“The Rise of Theodore Roosevelt” is a fair and balanced biography, as far as biographies go – because it’s author, Edmund Morris, displays an obvious affection, insight and keen sense of empathy for his subject.
Morris combines an intellectually stimulating and literate historical narrative (this reads like a novel, an this was helpful to me) with brilliantly insightful historical analysis for perspective.
We learn a great deal about Roosevelt’s less attractive qualities such as his impulsiveness, his emotionalism, and his attempts at self glorification, among others. But, these elements of the man make him so much more interesting, especially relative to his role in history, and our United States emerging place as a global leader. Here is the powerfully eloquent story of one of the most gifted and controversial men of the twentieth century, and perhaps even of all time.
I find myself both reminded and astonished over Roosevelt’s complete makeover as a man and thought leader. I’m also regretful over the realization that, today, we may be missing a level of gentility exhibited by Roosevelt and his Rough Riders (many fellow Harvard graduates), Prudent and Optimistic Gentlemen, all.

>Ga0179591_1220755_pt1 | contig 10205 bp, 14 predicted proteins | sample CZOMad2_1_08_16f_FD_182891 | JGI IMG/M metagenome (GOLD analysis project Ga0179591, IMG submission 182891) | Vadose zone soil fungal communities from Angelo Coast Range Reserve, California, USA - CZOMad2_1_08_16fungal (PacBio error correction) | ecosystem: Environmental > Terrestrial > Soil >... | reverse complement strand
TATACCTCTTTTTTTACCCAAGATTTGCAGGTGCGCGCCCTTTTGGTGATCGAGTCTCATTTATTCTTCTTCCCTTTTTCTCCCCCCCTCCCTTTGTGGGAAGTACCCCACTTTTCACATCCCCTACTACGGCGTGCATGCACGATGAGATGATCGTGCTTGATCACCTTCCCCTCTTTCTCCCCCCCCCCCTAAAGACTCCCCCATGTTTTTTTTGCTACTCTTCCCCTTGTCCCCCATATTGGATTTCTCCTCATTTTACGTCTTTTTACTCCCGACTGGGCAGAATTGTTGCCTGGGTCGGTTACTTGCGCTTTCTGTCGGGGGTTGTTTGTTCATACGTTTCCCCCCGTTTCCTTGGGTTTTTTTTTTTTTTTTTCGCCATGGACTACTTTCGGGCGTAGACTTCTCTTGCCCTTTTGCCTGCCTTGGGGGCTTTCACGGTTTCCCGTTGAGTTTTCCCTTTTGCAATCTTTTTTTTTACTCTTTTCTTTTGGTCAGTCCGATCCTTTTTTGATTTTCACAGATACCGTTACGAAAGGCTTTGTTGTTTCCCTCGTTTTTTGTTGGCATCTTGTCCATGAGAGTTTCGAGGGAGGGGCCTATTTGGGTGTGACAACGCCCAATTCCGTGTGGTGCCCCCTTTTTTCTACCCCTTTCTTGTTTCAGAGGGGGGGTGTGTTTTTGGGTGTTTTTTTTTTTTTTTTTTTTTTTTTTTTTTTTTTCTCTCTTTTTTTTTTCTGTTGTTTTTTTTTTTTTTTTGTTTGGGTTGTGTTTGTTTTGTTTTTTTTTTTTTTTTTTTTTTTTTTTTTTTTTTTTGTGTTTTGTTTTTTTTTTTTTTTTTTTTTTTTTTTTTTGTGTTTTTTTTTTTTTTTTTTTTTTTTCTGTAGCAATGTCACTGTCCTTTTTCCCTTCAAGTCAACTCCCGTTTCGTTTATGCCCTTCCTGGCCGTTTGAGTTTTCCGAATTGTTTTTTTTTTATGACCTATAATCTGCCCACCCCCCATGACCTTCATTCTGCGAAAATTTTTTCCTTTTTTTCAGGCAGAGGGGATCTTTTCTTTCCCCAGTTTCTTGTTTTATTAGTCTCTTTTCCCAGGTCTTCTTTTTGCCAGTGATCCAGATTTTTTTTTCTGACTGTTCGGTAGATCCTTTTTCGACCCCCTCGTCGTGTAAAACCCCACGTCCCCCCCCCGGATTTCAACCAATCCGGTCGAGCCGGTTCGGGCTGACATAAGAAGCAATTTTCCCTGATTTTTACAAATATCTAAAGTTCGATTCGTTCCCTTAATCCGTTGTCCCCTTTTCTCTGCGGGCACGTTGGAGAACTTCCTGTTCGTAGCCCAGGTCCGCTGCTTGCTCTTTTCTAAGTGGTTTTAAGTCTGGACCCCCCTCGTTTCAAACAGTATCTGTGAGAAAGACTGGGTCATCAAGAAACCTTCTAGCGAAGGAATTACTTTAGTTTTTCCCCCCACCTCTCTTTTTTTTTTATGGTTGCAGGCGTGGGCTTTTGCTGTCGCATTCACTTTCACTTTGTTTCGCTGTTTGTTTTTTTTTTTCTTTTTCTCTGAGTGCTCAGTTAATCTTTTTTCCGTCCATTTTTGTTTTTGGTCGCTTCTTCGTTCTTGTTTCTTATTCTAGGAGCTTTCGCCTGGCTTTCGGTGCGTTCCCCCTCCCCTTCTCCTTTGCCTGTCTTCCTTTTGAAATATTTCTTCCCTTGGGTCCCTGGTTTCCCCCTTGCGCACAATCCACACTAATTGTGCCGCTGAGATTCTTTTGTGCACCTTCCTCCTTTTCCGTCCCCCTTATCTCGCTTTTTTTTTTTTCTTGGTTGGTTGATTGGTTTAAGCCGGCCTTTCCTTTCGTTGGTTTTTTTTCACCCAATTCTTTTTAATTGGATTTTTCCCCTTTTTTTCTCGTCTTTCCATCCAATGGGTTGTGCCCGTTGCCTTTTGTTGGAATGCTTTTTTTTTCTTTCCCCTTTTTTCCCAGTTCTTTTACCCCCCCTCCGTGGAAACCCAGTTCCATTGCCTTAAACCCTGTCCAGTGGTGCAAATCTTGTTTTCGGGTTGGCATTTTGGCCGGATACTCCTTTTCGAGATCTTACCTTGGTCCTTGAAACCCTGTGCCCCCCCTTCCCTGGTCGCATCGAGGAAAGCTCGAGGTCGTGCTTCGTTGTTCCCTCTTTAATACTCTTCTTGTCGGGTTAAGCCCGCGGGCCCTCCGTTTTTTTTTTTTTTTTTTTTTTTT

Not since I read William Manchester’s two-volume “The Last Lion” biography of Winston Churchill have I relished a book that’s as good as “The Rise of Theodore Roosevelt.”
It gets better yet, reader. I’ve only just learned that the book will now see a different light under the hand of Martin Scorsese who is adapting it for the silver screen (okay, the digital screen, these days. it’s just that, to me, “silver screen” sounds so much more romantic, and dramatic).
It’s not often I state things like this, but I’d love to have a small part, as a Rough Rider, in that film. That’s so my self-image.
Peace be to my Brothers and Sisters.
Brian Patrick Cork